Thank you for the burn. It keeps us on our toes.

    • For the record Ole, feel free to tweet out socialfresh.com posts any time you would like. ; )

      Seriously though, I completely respect Brendan’s perspective. And the fact that you are replying here shines well on your intent too. I think any logical person clicking on a link you were feeding into Twitter would see that you are curating and not publishing. Seems obvious. But at the same time, it is Brendan’s content and if her feels it is not transparent, he has the right to ask you to clarify or stop or whatever.

  5. OK, but you need to be much more explicit about this.

    The vast majority of tweets you issue are in English. But your bio – which you say explains what’s going on – is in Norwegian. So the audiences that will be reading the tweets will, in the main, not be able to read the bio. So they, like me, will naturally assume that you’re riding off the back of their content.

    Also, on your website, the only part that is in English actually says ‘Our Twitter Updates’! They’re not ‘your updates’ – they’re my blog posts, which you’re syndicating!

    So I can see what you’re doing but I do think you need to be more transparent about it. Changing the description on your home page would help, as would stating what you’re doing on your bio in your audience’s language. I’d also recommend adding something to the feed, perhaps put a prefix before tweet saying ‘Syndicated’? Even better, depending on which tool you’re using to do this, if you can have a different identifier for each feed, then put the name of the blogger in, something like “Syndicated from Brendan Cooper”.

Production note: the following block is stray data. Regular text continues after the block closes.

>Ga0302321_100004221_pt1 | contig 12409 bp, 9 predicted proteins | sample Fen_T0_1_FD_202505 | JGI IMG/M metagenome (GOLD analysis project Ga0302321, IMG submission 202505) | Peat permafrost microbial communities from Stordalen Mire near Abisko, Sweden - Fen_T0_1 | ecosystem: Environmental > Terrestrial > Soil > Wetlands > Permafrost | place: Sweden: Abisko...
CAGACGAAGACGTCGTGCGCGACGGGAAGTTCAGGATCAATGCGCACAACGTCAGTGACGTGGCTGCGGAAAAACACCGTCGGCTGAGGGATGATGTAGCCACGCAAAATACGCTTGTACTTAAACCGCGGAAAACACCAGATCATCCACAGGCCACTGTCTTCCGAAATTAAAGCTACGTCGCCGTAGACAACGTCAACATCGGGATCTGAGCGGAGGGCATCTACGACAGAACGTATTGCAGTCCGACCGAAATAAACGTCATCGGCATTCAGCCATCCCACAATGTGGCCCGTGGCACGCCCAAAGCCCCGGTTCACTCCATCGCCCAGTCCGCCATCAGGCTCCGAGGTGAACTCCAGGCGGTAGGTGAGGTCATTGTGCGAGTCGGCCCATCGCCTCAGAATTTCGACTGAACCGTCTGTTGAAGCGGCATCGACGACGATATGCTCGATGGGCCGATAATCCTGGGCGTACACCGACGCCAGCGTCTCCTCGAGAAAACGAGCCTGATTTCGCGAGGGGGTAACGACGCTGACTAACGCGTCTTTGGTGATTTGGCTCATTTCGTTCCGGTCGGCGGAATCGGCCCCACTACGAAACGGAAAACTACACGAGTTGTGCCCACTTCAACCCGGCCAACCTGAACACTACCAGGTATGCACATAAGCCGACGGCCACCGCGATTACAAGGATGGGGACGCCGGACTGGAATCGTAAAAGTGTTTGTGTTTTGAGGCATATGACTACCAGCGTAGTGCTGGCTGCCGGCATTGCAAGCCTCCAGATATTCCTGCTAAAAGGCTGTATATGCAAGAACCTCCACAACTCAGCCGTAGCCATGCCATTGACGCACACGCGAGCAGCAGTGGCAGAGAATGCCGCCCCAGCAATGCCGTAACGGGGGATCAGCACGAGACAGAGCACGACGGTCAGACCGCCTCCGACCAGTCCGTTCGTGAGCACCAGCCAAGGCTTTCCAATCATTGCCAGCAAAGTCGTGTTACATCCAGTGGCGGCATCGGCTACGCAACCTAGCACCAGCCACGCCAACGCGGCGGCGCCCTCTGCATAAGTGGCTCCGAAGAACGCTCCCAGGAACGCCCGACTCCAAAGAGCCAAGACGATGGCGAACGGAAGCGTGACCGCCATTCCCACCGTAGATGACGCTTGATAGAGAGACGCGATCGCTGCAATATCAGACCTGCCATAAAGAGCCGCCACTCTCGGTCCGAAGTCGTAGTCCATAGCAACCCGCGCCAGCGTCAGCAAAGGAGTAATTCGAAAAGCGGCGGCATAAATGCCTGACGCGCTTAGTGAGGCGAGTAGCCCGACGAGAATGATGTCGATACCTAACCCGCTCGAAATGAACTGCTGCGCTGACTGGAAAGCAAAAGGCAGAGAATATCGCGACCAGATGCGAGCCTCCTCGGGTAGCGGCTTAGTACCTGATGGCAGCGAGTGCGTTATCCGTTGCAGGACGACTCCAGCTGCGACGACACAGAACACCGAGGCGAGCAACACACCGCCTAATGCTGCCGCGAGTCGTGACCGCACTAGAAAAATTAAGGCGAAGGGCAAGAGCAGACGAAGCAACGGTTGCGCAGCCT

You say the topic has been up for discussion many times, and if a significant proportion of these discussions are in response to negative feedback, then, well, you should consider changing, surely? It’s not true that any PR is good PR.

  6. I agree we could be more explicit. Our target audience at coltpr was Norwegian, and we wanted to help them to find inspiration in blogs from around the world. We actually didn’t think people like you, Todd Defren, RWW, Brian Solis or Chris Brogan would care if we tweeted your blog posts, but I understand your message about being more transparant about who wrote these in the tweets.

    I don’t agree that we present your blog post as our own, but we should absolutely credit you by name.

    The reason why we’ve continued with the feed is because of all the positive feedback. The negative feedback gives us learning about other peoples opinions and a reason to evaluate ours. That’s the fun part.

    Personally I think the List-function on Twitter, paper.li and netvibes let the users make a better service. The awarness and knowledge about social medias has increased drastically the last 6-12 months in Norway, so perhaps it’s time to evaluate again.

    I’ll do some changes in our settings tomorrow morning. Thanks for your input.

  7. Interesting discussion, I guess attribution is the key issue here

    Bit of a sidebar – the above reminded me of a Malcolm Gladwell article on plagiarism which I read in his book ‘What the dog saw’

    (BTW I am NOT saying that plagiarism is what is happening here. it’s just that Gladwell has an interesting perspective – as an author – of his words reappearing in another work)

    You can read here: